NICE now recommends the use of ambulatory BP measurements (ABPM) for the diagnosis of Stage 1 & 2 hypertension.

If clinic BP is 140/90 mmHg or higher, ABPM is used to confirm the diagnosis (except in Stage 3 hypertension, in which immediate treatment is initiated). With ABPM, at least two measurements an hour are taken during the patient's usual waking hours (e.g. 8 am - 10 pm). The average value of these measurements is used to confirm the diagnosis.

Stage 1

  • ABPM ≥ 135/85, or
  • Clinic BP ≥ 140/90
  • Plus one or more of the following:
    • End organ damage (e.g. hypertensive retinopathy, left ventricular hypertrophy)
    • CVS disease
    • Renal disease
    • Diabetes
    • 10 year CVS risk > 20% (e.g. Framingham risk calculator)

Stage 2

  • ABPM ≥ 150/95, or
  • Clinic BP ≥ 160/100

Stage 3

  • Clinic BP ≥ 180/110

Management

​Management of hypertension is based upon NICE guidelines.

Modifiable risk factors

Lifestyle modification & patient education are important in treating hypertension.

  • Offer advice that targets the patient's modifiable risk factors.
  • Discourage excessive caffeine and alcohol, if appropriate offer smoking cessation advice.
  • Consider the need for anti-platelets or a statin.

Whom to treat

Antihypertensive drug therapy is initiated in patients:

  • aged < 80 years with stage 1 hypertension and with one of the following; end organ damage, cardiovascular disease, 10-year cardiovascular risk factor above 20% or renal disease,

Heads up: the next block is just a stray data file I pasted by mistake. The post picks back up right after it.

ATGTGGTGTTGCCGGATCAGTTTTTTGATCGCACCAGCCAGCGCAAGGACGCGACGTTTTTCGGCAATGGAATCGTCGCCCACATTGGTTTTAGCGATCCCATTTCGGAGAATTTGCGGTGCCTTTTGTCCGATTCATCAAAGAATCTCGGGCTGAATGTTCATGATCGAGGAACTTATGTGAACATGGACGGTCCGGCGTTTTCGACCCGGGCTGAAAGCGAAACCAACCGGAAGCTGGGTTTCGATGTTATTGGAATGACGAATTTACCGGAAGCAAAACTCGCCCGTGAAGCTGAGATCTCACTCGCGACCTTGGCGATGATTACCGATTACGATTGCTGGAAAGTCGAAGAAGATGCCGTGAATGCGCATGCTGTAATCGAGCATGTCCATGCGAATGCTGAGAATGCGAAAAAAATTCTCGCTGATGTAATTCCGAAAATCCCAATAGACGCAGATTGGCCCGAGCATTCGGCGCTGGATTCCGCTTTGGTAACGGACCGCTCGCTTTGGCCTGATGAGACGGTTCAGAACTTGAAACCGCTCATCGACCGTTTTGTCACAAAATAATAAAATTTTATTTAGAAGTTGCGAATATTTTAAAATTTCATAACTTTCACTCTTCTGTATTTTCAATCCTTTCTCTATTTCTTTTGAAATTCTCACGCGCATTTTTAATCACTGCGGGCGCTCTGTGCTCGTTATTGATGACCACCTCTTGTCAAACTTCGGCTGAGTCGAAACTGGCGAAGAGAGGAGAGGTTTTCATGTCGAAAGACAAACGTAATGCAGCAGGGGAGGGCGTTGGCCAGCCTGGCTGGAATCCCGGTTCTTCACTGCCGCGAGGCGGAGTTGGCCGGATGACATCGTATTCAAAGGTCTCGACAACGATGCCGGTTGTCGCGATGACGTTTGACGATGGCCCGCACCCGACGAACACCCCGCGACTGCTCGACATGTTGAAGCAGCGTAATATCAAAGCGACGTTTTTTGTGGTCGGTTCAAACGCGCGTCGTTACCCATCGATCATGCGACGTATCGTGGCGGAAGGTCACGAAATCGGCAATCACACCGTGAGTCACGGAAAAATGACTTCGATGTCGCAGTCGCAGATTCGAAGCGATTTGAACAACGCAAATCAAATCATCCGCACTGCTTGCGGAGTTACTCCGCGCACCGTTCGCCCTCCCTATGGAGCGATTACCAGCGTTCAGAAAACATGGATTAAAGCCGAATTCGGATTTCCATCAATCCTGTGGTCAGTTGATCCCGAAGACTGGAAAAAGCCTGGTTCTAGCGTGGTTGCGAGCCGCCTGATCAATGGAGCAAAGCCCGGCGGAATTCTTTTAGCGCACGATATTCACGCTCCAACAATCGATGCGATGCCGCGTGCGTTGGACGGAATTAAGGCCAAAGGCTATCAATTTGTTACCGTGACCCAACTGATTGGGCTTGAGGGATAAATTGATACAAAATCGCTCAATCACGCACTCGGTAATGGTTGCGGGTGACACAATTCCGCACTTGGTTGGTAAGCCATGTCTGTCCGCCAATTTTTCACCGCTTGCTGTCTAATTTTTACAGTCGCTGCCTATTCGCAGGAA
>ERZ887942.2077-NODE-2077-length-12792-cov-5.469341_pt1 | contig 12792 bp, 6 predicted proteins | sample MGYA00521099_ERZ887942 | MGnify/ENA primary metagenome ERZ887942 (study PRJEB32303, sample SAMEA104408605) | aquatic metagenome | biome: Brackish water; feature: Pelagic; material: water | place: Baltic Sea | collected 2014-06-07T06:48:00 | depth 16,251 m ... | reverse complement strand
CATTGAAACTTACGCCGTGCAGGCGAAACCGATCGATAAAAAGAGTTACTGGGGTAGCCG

• of any age with stage 2 hypertension
  • of any age with stage 3 hypertension (immediately)

Medical therapy

Hypertension is managed in a step-wise fashion. If blood pressure is not controlled with each step, medication should be reviewed to ensure that the treatment is optimal before moving onto the next step.

For people aged > 80 years, offer the same anti-hypertensive therapies as for people aged 55-80 years, however take into consideration comorbidities.

Management of HTN

Blood pressure targets

  • Patients < 80 years: 140/90 mmHg
  • Patients > 80 years: 150/90 mmHg

Those with renal disease and proteinuria or diabetes should target a BP of <130/80.

Hypertensive emergencies

Hypertensive emergencies occur when high BP results in acute end-organ damage.

The term malignant (or accelerated) hypertension is typically reserved for when papilloedema is present and is defined by NICE as:

A BP >180/110 with signs of papilloedema and/or retinal haemorrhage.

It is a severe condition resulting in neurological, renal and cardiac damage, requiring admission and immediate management.

Treatment attempts to reduce BP over 24-48hrs. This is to prevent hypoperfusion. Changes may have occurred to autoregulatory mechanisms of blood pressure control. Therefore, a rapid reduction in blood pressure, even to normal levels, may result in profound organ hypoperfusion.

Therapies include:

  • IV Nitroprusside (a nitric oxide releasing drug), labetalol is an alternative.
  • Phentolamine (alpha-adrenergic antagonist) also used in phaeochromocytoma crisis.

 

Pulsenotes uses cookies. By continuing to browse and use this application, you are agreeing to our use of cookies. Find out more here.